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Chicago Field Studies Graduate Assistant Needs for Academic Year 2020–21

Chicago Field Studies (CFS) is searching for a graduate assistant to serve three terms (fall, winter, and spring) in the 2020–21 academic year. They are seeking PhD candidates in their third, fourth, or fifth year to teach their own experiential-learning course in:

  1. Field Studies in Public Health; or
  2. Field Studies in Social Justice; or
  3. Field Studies in Environment, Science & Sustainability

Roles and responsibilities:

  1. Create and develop a syllabus for CFS course using previous syllabi, consulting with CFS Lead Instructor, and integrating student internships into the course.
  2. Teach the course for a quality letter grade 

Information about each CFS Course:

  1. Field Studies in Public Health (FSPH)

FSPH was developed for students interested in health-related fields, including public health, medicine, and health policy. In this course, students will explore the field of public health and its history, both domestically and globally. Students will unpack the complexities of this field by examining current public health issues as they relate to student internships and interests. The course will provide students an opportunity to consider how public health theory and ideology align with practice and are implemented in the real world.

By the end of the quarter, students will be able to:

  • Define “Public Health” and its major areas of focus, including the core functions of public health.
  • Identify critical issues in public health, including key challenges and key stakeholders, and be able to identify potential solutions to these issues.
  • Compare and contrast public health theory to practice, based on experiences at field internship sites.
  • Enhance skills necessary for the workplace such as goal-setting, presenting, and critical analysis.
  1. Field Studies in Social Justice (FSSJ)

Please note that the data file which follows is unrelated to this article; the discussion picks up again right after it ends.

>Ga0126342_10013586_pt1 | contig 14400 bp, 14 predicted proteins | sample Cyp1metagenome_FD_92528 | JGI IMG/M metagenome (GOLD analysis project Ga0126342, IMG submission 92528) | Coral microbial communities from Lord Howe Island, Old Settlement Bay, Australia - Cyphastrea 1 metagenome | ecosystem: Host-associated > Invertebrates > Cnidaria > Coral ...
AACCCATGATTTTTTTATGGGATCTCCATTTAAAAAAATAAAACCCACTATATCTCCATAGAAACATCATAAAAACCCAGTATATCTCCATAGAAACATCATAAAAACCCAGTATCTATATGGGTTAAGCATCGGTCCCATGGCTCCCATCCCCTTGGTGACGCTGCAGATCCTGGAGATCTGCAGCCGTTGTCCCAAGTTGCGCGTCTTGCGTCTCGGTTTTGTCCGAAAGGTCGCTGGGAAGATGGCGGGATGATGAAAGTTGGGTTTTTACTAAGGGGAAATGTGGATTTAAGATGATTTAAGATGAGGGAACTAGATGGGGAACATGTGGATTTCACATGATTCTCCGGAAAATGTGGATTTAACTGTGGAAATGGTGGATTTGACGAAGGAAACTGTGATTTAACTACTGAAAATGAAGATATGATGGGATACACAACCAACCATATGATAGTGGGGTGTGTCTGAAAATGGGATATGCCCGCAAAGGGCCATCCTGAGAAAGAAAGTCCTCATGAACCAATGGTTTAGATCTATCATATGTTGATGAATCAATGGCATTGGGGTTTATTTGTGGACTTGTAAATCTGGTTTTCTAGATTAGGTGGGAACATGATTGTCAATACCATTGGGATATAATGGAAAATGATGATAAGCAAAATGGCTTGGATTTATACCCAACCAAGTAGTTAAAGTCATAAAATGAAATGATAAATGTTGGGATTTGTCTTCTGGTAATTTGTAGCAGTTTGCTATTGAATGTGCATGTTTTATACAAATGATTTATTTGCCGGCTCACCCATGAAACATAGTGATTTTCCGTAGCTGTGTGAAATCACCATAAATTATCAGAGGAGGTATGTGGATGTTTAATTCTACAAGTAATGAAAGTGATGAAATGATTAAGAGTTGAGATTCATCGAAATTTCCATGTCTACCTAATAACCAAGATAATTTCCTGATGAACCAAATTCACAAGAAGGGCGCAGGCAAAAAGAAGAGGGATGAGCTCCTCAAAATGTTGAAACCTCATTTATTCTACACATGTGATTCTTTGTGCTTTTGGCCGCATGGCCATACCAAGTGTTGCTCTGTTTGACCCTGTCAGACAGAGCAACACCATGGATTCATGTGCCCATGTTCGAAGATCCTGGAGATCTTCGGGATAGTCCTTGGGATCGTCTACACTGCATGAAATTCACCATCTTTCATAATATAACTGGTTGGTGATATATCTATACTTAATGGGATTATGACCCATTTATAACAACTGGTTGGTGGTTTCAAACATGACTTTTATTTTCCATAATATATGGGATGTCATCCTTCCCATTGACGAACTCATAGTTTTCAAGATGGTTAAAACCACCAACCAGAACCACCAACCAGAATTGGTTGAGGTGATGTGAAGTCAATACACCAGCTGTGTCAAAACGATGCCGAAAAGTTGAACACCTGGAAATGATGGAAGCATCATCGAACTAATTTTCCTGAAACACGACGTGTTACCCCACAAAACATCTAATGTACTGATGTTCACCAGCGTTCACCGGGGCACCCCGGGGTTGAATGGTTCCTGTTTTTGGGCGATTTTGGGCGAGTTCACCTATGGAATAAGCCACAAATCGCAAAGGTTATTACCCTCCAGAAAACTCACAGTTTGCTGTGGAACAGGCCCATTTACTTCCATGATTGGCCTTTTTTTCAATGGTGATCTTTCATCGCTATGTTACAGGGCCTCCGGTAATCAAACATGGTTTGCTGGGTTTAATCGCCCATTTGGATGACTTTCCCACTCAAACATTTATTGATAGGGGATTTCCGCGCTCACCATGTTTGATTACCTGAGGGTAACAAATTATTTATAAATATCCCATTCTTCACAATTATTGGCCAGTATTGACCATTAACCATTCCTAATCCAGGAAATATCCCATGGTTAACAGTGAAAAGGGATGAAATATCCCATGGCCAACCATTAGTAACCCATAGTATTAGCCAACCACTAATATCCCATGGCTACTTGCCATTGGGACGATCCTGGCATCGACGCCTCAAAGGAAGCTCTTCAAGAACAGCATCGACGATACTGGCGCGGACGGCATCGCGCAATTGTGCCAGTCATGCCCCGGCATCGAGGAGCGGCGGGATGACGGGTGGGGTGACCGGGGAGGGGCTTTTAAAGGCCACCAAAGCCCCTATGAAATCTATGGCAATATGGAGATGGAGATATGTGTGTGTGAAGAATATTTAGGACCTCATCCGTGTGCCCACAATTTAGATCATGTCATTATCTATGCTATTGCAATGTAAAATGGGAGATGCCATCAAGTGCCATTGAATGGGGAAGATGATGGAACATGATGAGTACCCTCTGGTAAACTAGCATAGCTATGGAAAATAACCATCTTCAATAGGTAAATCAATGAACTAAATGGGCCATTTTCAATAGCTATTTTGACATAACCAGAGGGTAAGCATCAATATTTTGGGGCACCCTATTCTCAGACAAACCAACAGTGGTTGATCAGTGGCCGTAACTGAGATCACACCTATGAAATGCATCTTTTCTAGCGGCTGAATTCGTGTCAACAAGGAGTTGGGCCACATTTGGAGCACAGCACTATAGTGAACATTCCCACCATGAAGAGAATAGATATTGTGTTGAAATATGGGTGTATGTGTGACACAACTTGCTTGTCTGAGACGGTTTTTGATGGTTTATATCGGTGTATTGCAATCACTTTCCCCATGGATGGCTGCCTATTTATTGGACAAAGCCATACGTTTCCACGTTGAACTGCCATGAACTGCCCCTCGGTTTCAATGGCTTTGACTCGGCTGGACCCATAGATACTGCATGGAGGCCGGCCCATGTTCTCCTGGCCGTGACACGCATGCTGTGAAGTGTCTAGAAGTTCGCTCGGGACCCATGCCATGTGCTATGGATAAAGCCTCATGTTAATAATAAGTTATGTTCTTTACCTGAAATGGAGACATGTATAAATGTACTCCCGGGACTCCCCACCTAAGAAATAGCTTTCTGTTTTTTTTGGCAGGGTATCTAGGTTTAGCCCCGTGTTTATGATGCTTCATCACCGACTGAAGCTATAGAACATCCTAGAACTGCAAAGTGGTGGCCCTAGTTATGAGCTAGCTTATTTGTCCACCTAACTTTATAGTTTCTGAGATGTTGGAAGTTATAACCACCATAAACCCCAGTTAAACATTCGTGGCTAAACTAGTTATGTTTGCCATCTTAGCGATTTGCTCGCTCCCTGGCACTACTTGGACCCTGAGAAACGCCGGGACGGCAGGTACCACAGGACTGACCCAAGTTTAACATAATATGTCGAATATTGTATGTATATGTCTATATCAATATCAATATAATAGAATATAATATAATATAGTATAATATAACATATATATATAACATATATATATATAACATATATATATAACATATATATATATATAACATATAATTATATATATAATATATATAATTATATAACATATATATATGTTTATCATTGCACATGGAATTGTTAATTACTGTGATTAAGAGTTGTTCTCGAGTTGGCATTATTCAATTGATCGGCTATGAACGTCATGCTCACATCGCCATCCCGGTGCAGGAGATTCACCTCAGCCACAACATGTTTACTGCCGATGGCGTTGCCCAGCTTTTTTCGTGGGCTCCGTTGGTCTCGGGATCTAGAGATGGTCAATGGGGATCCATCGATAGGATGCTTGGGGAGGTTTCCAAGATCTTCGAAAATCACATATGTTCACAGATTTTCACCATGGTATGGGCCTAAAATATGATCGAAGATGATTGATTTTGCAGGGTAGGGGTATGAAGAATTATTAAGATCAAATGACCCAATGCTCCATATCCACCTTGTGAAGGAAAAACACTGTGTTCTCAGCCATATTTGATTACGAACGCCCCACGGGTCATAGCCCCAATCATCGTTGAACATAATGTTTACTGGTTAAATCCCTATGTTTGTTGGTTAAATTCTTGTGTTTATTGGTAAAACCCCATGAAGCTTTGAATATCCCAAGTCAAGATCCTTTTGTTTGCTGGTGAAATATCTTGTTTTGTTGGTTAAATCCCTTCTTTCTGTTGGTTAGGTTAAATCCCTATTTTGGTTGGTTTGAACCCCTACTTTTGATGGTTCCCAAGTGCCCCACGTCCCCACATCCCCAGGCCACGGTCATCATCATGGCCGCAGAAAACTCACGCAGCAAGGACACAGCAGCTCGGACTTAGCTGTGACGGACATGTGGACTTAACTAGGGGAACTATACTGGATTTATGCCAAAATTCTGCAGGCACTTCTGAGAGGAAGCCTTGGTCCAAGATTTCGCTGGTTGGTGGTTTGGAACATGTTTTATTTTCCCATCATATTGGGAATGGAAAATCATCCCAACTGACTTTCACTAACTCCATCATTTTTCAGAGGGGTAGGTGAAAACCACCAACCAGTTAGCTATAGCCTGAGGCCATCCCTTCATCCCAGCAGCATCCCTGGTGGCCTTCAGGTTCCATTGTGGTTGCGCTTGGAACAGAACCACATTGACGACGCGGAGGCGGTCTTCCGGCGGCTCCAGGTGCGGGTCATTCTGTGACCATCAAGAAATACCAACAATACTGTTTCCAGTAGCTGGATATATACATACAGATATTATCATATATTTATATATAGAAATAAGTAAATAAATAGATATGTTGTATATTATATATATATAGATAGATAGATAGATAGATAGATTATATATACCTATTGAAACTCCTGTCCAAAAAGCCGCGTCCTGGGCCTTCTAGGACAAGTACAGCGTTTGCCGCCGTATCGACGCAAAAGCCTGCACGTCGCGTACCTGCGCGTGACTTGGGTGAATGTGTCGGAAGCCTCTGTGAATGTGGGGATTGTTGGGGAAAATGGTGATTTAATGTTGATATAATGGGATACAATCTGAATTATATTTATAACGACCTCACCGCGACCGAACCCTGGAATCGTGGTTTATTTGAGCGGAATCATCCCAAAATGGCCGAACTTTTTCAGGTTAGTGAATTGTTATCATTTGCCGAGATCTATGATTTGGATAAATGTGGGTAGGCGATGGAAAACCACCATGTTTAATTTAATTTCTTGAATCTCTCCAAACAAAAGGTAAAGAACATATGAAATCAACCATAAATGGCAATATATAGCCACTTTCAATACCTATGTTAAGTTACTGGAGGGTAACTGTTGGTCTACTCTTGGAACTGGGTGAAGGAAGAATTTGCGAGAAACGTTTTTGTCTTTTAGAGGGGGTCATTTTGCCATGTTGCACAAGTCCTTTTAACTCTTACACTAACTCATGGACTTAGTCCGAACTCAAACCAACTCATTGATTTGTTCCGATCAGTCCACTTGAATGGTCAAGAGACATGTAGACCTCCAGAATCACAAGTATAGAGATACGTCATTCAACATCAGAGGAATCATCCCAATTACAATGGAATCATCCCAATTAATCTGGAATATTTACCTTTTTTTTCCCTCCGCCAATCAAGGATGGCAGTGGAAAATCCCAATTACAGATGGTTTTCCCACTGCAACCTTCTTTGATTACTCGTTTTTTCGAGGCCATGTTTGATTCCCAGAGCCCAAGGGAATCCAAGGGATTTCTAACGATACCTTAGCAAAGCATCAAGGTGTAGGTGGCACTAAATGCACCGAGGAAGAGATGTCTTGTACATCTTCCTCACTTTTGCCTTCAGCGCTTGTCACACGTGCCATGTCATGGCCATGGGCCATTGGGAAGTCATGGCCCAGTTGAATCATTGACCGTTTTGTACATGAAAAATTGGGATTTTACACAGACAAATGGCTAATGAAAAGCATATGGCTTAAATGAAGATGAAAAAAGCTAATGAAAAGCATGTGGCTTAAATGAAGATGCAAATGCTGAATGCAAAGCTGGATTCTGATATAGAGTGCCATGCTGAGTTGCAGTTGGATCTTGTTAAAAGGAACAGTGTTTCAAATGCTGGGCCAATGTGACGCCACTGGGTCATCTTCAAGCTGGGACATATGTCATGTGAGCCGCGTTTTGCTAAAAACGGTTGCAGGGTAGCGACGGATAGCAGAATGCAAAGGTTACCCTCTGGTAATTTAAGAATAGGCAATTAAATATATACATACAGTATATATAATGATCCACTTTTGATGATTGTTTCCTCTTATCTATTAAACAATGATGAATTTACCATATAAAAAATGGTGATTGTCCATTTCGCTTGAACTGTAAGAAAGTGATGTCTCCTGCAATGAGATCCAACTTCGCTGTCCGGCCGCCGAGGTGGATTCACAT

Social justice is generally defined as the pursuit of just and equal access to resources, privileges, and social status. Conversely, social justice is the process of enacting change to address persistent social inequalities. This course in FSSJ will examine a number of contemporary issues through a social justice lens, and investigate how different modes of action can be employed to address social inequalities. The first half of the course considers several contemporary social justice issues in the Chicago area. Subject to instructor interests and expertise, it will likely consider the issues of segregation, gentrification and urban development, police violence, and public school funding (these topics are subject to change depending on student interest and scheduling concerns). For each issue, it will discuss recent policies, conflicts, or controversies and place them in historical context. In doing so, we will practice assessing the power relations and social inequalities embedded in each issue. The second half of the course takes up different forms of collective action that seek to enact structural social change. Specifically, it will consider the ways in which non-profit and advocacy organizations, community organizing, movement politics, and electoral politics are or are not able to address social inequalities. Throughout the course, students will be encouraged to reflect on the social inequalities and modes of action that they encounter in their internships. Together, the course readings, discussions, and assignments are designed to help students develop the capacity to critically consider social inequalities and different modes of action to address them.